Peter Albert Palangio - Born September 10, 1908 in North Bay, Ontario – Died December 24, 2004 in North Bay, Ontario was a professional ice Hockey left winger.
Palangio was an offensive standout with the North Bay Trappers of the NOHA. After he led all players in the playoffs with 12 points in four games, he went straight to Montreal to join the Canadiens for the tail end of their season and a run in the playoffs.
The following season, it became apparent that the star of North Bay would only make it as a journeyman in the NHL. He picked up 14 games and his first three big-league goals with the Detroit Cougars. He then went to the minors where, save two games with the Canadiens in 1928, he remained for the nine seasons that followed.
During that time, he put in stints with the Kitchener Flying Dutchmen, London Panthers, Syracuse Stars, and, his longest outing, the St. Louis Flyers of the AHA, helping them win the 1935, 1936 and 1938 Harry F. Sinclair Trophy as American Hockey Association champions.
In 1936-37, however, Palangio became NHL bound once again. He joined the Chicago Black Hawks who were fast assembling a Stanley Cup contender. The sturdy left winger fit in well, netting a career-best 17 points in 30 games. The following season, he saw lighter duty with the Black Hawks, and played in 3 playoff games for the Black Hawks, as they won the 1938 Stanley Cup championship.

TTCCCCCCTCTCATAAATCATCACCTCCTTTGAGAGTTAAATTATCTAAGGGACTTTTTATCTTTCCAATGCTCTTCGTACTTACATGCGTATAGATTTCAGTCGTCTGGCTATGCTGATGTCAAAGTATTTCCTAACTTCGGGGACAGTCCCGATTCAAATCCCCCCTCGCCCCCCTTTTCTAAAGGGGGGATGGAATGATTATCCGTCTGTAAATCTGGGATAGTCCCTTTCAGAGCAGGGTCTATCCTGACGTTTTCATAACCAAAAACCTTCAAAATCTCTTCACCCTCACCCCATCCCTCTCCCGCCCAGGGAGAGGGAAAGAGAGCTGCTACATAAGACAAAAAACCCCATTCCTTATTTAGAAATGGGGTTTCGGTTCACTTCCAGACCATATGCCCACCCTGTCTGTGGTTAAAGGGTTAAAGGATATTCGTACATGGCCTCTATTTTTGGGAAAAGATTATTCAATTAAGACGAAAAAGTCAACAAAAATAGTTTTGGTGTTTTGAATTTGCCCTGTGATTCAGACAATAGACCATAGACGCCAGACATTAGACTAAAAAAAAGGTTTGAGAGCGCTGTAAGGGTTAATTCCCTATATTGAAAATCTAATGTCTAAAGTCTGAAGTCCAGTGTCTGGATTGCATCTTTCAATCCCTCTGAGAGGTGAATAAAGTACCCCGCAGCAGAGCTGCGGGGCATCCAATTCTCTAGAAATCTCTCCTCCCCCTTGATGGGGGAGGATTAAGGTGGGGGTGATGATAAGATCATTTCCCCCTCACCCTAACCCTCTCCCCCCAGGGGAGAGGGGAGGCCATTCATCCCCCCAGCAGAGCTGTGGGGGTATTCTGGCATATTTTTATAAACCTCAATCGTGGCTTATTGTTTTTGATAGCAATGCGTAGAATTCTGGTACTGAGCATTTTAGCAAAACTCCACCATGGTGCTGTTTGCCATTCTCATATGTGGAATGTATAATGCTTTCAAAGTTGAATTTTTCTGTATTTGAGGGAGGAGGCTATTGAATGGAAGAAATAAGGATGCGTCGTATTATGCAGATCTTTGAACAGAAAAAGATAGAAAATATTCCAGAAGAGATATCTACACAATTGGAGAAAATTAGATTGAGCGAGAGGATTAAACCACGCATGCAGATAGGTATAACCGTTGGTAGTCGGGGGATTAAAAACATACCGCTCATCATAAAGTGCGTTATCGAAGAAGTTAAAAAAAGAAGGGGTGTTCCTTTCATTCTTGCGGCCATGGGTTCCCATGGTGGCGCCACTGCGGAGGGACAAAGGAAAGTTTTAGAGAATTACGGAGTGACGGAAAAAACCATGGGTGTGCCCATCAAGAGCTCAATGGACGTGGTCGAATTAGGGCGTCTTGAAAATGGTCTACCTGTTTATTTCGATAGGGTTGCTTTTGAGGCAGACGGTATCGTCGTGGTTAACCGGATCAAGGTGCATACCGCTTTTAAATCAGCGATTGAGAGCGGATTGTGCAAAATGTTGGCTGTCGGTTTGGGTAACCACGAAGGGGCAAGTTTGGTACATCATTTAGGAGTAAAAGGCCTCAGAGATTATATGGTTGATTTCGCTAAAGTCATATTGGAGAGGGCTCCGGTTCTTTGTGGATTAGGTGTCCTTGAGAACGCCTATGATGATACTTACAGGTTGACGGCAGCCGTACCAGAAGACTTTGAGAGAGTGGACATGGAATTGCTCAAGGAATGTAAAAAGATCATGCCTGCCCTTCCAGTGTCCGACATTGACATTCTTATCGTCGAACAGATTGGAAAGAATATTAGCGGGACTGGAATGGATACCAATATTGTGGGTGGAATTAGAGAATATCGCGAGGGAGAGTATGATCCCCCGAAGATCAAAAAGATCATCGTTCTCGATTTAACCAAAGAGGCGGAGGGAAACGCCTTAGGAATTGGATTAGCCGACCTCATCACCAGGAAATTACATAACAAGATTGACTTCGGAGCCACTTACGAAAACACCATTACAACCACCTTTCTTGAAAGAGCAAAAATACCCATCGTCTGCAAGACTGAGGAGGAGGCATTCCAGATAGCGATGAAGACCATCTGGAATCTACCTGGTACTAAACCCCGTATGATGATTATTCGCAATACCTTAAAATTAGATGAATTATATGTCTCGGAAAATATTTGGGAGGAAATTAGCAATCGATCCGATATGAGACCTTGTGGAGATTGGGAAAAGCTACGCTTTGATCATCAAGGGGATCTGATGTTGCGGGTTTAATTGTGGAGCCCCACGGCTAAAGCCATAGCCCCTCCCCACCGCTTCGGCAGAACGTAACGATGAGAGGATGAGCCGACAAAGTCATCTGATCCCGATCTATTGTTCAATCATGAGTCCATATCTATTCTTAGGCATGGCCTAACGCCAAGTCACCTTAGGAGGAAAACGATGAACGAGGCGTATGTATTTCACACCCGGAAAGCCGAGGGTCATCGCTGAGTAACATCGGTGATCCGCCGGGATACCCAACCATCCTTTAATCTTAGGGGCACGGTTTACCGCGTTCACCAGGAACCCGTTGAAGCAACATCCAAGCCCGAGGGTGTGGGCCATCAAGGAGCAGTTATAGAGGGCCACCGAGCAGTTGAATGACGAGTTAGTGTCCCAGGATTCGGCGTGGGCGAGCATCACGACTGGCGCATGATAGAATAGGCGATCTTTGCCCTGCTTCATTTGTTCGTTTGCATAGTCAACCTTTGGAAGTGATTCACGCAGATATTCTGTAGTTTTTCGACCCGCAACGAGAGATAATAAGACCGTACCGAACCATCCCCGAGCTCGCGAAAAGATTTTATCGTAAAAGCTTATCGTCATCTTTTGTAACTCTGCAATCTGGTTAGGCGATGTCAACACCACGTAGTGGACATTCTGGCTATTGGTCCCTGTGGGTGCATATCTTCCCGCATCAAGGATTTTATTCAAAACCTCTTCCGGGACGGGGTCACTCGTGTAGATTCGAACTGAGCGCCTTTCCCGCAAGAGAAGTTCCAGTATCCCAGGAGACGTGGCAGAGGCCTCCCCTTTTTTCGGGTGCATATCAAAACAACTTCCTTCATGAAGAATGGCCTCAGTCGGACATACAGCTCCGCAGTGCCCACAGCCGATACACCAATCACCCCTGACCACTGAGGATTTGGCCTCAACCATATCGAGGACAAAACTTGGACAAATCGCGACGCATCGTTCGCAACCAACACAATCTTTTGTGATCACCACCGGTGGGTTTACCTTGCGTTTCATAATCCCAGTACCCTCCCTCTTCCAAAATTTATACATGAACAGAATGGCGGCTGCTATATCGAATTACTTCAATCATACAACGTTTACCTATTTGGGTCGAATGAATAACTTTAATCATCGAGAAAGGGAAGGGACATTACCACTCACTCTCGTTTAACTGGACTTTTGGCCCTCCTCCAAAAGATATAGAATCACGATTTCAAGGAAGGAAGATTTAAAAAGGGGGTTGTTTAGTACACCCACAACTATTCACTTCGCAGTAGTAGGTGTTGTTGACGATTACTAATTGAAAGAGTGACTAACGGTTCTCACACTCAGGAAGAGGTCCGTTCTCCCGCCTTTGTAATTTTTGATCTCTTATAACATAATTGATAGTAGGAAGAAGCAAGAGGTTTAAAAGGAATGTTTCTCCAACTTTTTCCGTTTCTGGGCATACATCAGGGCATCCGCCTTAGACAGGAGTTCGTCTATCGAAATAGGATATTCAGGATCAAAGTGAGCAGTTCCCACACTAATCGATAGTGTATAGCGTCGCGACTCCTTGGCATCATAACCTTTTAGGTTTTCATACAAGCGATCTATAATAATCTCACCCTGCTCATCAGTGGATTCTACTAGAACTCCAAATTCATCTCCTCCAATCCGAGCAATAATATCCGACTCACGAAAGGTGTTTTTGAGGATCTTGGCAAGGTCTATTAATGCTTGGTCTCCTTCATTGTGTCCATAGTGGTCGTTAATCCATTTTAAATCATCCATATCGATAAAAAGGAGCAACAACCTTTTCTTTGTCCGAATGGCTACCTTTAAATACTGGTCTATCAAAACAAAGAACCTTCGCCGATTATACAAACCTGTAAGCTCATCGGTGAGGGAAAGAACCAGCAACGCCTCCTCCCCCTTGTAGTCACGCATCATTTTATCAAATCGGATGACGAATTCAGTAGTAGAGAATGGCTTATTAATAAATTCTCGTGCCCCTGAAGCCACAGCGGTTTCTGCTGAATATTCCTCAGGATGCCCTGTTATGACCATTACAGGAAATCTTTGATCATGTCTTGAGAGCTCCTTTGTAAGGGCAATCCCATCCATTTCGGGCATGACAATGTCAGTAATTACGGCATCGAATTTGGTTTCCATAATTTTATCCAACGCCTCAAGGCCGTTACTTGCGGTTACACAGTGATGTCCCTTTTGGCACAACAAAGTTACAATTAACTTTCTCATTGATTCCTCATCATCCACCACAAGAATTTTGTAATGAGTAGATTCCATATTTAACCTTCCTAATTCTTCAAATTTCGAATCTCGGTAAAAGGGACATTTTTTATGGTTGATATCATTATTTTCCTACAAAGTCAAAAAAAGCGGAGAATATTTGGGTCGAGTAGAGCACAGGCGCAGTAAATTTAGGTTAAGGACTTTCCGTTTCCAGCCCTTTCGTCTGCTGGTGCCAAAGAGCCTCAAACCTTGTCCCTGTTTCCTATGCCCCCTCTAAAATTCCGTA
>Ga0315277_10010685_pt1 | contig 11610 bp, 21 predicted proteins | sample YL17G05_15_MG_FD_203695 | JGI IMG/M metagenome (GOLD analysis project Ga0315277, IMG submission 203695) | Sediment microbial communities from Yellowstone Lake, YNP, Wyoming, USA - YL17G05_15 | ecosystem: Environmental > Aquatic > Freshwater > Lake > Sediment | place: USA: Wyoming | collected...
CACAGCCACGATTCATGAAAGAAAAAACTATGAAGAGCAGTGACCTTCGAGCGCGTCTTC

Palangio returned to a minor-league career with such teams as the Tulsa Oilers and the Dallas Texans.
North Bay was home for Palangio, and once his lengthy pro career was over he returned to star in the Ontario senior league circuits with the Sudbury Open Pit Miners, North Bay Merchants, North Bay Rangers and the North Bay Black Hawks.
His devotion of Hockey saw the city renamed their arena after him in 1991. They also honour their local sportsperson of the year award in his name.
In 1996 Palangio was invited to the closing ceremonies at the Montreal Forum by his former team, the Montreal Canadiens, and was joined by the likes of Guy Lafleur and Maurice Richard on the ice. He was the oldest living former Montreal player at the time.